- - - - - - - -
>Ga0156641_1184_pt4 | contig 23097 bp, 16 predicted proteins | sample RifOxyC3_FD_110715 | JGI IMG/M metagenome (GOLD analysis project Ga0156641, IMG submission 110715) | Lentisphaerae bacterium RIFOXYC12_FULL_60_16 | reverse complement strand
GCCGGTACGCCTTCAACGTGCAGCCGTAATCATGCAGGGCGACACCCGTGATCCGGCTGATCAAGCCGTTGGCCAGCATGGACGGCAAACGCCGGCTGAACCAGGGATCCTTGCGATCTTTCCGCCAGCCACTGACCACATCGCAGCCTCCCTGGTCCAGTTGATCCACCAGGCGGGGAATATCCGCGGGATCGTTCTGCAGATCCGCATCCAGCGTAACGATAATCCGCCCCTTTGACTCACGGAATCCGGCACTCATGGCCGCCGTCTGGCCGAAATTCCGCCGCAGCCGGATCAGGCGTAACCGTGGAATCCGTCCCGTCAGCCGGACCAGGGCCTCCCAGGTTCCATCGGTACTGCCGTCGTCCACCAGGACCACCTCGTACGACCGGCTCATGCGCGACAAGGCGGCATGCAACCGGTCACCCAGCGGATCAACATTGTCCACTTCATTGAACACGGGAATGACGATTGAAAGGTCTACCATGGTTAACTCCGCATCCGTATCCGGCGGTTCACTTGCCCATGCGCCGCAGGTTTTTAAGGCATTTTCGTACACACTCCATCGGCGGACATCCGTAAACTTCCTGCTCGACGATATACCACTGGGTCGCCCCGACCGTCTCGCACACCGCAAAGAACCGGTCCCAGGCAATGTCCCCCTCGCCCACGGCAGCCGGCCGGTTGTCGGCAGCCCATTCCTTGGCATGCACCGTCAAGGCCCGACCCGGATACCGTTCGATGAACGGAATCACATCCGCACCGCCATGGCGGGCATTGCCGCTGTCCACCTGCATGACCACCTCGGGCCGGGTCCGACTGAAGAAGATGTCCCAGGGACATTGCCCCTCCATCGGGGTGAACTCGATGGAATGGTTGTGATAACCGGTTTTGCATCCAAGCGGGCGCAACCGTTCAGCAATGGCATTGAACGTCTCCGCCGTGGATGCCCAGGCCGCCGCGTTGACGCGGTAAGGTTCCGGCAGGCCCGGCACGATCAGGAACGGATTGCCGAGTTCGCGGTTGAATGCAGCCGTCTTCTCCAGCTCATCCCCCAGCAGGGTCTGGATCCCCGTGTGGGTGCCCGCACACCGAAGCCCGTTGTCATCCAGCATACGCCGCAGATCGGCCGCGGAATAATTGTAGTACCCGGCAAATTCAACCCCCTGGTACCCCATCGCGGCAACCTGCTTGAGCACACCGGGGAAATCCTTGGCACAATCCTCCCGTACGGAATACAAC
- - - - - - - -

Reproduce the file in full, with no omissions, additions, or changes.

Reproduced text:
>Ga0156641_1184_pt4 | contig 23097 bp, 16 predicted proteins | sample RifOxyC3_FD_110715 | JGI IMG/M metagenome (GOLD analysis project Ga0156641, IMG submission 110715) | Lentisphaerae bacterium RIFOXYC12_FULL_60_16 | reverse complement strand
GCCGGTACGCCTTCAACGTGCAGCCGTAATCATGCAGGGCGACACCCGTGATCCGGCTGATCAAGCCGTTGGCCAGCATGGACGGCAAACGCCGGCTGAACCAGGGATCCTTGCGATCTTTCCGCCAGCCACTGACCACATCGCAGCCTCCCTGGTCCAGTTGATCCACCAGGCGGGGAATATCCGCGGGATCGTTCTGCAGATCCGCATCCAGCGTAACGATAATCCGCCCCTTTGACTCACGGAATCCGGCACTCATGGCCGCCGTCTGGCCGAAATTCCGCCGCAGCCGGATCAGGCGTAACCGTGGAATCCGTCCCGTCAGCCGGACCAGGGCCTCCCAGGTTCCATCGGTACTGCCGTCGTCCACCAGGACCACCTCGTACGACCGGCTCATGCGCGACAAGGCGGCATGCAACCGGTCACCCAGCGGATCAACATTGTCCACTTCATTGAACACGGGAATGACGATTGAAAGGTCTACCATGGTTAACTCCGCATCCGTATCCGGCGGTTCACTTGCCCATGCGCCGCAGGTTTTTAAGGCATTTTCGTACACACTCCATCGGCGGACATCCGTAAACTTCCTGCTCGACGATATACCACTGGGTCGCCCCGACCGTCTCGCACACCGCAAAGAACCGGTCCCAGGCAATGTCCCCCTCGCCCACGGCAGCCGGCCGGTTGTCGGCAGCCCATTCCTTGGCATGCACCGTCAAGGCCCGACCCGGATACCGTTCGATGAACGGAATCACATCCGCACCGCCATGGCGGGCATTGCCGCTGTCCACCTGCATGACCACCTCGGGCCGGGTCCGACTGAAGAAGATGTCCCAGGGACATTGCCCCTCCATCGGGGTGAACTCGATGGAATGGTTGTGATAACCGGTTTTGCATCCAAGCGGGCGCAACCGTTCAGCAATGGCATTGAACGTCTCCGCCGTGGATGCCCAGGCCGCCGCGTTGACGCGGTAAGGTTCCGGCAGGCCCGGCACGATCAGGAACGGATTGCCGAGTTCGCGGTTGAATGCAGCCGTCTTCTCCAGCTCATCCCCCAGCAGGGTCTGGATCCCCGTGTGGGTGCCCGCACACCGAAGCCCGTTGTCATCCAGCATACGCCGCAGATCGGCCGCGGAATAATTGTAGTACCCGGCAAATTCAACCCCCTGGTACCCCATCGCGGCAACCTGCTTGAGCACACCGGGGAAATCCTTGGCACAATCCTCCCGTACGGAATACAAC